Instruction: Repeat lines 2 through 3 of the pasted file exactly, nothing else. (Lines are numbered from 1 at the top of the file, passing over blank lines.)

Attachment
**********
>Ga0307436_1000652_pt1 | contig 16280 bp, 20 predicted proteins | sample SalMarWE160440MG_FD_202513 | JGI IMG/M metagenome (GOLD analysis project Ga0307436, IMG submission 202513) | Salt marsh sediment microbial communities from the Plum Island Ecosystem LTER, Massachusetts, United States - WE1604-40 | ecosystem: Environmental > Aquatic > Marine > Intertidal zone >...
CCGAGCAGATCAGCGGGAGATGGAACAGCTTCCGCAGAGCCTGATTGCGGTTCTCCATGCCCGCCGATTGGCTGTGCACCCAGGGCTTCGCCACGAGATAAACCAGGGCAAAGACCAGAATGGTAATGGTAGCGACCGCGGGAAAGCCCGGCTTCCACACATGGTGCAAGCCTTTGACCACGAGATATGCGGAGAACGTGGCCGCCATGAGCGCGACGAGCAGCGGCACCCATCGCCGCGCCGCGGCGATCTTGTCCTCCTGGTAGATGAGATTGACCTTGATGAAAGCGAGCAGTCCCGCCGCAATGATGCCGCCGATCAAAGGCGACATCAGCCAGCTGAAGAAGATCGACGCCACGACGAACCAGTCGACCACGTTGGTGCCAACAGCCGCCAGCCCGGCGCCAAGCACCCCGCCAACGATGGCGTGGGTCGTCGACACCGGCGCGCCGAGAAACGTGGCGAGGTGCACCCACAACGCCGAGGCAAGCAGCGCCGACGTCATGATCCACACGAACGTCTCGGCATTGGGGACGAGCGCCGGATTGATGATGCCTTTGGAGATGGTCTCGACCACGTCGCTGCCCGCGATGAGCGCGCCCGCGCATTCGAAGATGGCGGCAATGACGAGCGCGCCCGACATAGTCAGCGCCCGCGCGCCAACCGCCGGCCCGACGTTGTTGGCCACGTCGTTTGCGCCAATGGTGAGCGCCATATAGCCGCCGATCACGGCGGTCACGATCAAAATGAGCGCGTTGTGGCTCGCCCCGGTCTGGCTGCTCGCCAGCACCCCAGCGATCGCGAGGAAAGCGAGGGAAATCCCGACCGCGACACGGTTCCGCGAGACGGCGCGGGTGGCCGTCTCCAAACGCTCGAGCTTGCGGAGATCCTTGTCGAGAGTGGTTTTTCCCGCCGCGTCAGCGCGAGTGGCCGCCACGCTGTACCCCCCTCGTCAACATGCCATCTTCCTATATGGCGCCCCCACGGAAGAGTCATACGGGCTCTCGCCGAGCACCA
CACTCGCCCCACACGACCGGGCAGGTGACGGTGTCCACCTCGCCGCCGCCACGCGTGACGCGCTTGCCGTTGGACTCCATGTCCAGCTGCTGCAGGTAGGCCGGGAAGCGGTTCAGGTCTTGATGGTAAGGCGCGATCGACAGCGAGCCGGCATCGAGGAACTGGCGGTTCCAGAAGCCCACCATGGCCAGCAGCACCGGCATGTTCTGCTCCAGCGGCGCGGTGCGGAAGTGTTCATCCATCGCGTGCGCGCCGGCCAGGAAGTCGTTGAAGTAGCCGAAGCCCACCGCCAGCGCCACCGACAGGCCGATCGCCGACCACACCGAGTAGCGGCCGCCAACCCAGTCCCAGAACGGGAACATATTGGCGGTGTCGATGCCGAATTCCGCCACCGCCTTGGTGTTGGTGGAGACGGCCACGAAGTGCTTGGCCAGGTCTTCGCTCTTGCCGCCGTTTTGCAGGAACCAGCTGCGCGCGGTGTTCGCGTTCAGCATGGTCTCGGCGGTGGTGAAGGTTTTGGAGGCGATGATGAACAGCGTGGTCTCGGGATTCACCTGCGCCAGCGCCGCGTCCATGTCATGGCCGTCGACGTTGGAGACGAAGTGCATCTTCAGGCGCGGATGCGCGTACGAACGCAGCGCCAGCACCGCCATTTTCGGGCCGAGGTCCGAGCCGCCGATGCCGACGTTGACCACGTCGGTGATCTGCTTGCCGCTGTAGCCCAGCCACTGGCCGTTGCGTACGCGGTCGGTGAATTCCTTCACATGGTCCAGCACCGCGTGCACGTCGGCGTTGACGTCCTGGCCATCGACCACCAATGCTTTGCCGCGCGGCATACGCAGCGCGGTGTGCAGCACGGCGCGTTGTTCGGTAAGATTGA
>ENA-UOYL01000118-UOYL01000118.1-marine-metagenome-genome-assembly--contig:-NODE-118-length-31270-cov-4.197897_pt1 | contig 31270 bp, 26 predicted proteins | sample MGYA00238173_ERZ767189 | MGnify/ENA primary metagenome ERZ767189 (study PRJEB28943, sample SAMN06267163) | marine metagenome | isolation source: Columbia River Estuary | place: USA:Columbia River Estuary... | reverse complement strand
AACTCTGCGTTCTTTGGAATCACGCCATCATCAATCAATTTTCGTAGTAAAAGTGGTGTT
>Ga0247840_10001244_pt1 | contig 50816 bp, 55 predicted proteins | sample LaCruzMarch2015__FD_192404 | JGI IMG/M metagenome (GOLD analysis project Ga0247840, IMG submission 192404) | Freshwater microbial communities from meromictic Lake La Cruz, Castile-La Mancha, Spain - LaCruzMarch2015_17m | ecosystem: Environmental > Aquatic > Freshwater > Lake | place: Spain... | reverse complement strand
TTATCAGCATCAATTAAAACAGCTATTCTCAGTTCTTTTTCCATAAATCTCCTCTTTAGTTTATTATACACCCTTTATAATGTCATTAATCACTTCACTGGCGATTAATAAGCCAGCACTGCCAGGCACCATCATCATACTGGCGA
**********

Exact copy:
CCGAGCAGATCAGCGGGAGATGGAACAGCTTCCGCAGAGCCTGATTGCGGTTCTCCATGCCCGCCGATTGGCTGTGCACCCAGGGCTTCGCCACGAGATAAACCAGGGCAAAGACCAGAATGGTAATGGTAGCGACCGCGGGAAAGCCCGGCTTCCACACATGGTGCAAGCCTTTGACCACGAGATATGCGGAGAACGTGGCCGCCATGAGCGCGACGAGCAGCGGCACCCATCGCCGCGCCGCGGCGATCTTGTCCTCCTGGTAGATGAGATTGACCTTGATGAAAGCGAGCAGTCCCGCCGCAATGATGCCGCCGATCAAAGGCGACATCAGCCAGCTGAAGAAGATCGACGCCACGACGAACCAGTCGACCACGTTGGTGCCAACAGCCGCCAGCCCGGCGCCAAGCACCCCGCCAACGATGGCGTGGGTCGTCGACACCGGCGCGCCGAGAAACGTGGCGAGGTGCACCCACAACGCCGAGGCAAGCAGCGCCGACGTCATGATCCACACGAACGTCTCGGCATTGGGGACGAGCGCCGGATTGATGATGCCTTTGGAGATGGTCTCGACCACGTCGCTGCCCGCGATGAGCGCGCCCGCGCATTCGAAGATGGCGGCAATGACGAGCGCGCCCGACATAGTCAGCGCCCGCGCGCCAACCGCCGGCCCGACGTTGTTGGCCACGTCGTTTGCGCCAATGGTGAGCGCCATATAGCCGCCGATCACGGCGGTCACGATCAAAATGAGCGCGTTGTGGCTCGCCCCGGTCTGGCTGCTCGCCAGCACCCCAGCGATCGCGAGGAAAGCGAGGGAAATCCCGACCGCGACACGGTTCCGCGAGACGGCGCGGGTGGCCGTCTCCAAACGCTCGAGCTTGCGGAGATCCTTGTCGAGAGTGGTTTTTCCCGCCGCGTCAGCGCGAGTGGCCGCCACGCTGTACCCCCCTCGTCAACATGCCATCTTCCTATATGGCGCCCCCACGGAAGAGTCATACGGGCTCTCGCCGAGCACCA
CACTCGCCCCACACGACCGGGCAGGTGACGGTGTCCACCTCGCCGCCGCCACGCGTGACGCGCTTGCCGTTGGACTCCATGTCCAGCTGCTGCAGGTAGGCCGGGAAGCGGTTCAGGTCTTGATGGTAAGGCGCGATCGACAGCGAGCCGGCATCGAGGAACTGGCGGTTCCAGAAGCCCACCATGGCCAGCAGCACCGGCATGTTCTGCTCCAGCGGCGCGGTGCGGAAGTGTTCATCCATCGCGTGCGCGCCGGCCAGGAAGTCGTTGAAGTAGCCGAAGCCCACCGCCAGCGCCACCGACAGGCCGATCGCCGACCACACCGAGTAGCGGCCGCCAACCCAGTCCCAGAACGGGAACATATTGGCGGTGTCGATGCCGAATTCCGCCACCGCCTTGGTGTTGGTGGAGACGGCCACGAAGTGCTTGGCCAGGTCTTCGCTCTTGCCGCCGTTTTGCAGGAACCAGCTGCGCGCGGTGTTCGCGTTCAGCATGGTCTCGGCGGTGGTGAAGGTTTTGGAGGCGATGATGAACAGCGTGGTCTCGGGATTCACCTGCGCCAGCGCCGCGTCCATGTCATGGCCGTCGACGTTGGAGACGAAGTGCATCTTCAGGCGCGGATGCGCGTACGAACGCAGCGCCAGCACCGCCATTTTCGGGCCGAGGTCCGAGCCGCCGATGCCGACGTTGACCACGTCGGTGATCTGCTTGCCGCTGTAGCCCAGCCACTGGCCGTTGCGTACGCGGTCGGTGAATTCCTTCACATGGTCCAGCACCGCGTGCACGTCGGCGTTGACGTCCTGGCCATCGACCACCAATGCTTTGCCGCGCGGCATACGCAGCGCGGTGTGCAGCACGGCGCGTTGTTCGGTAAGATTGA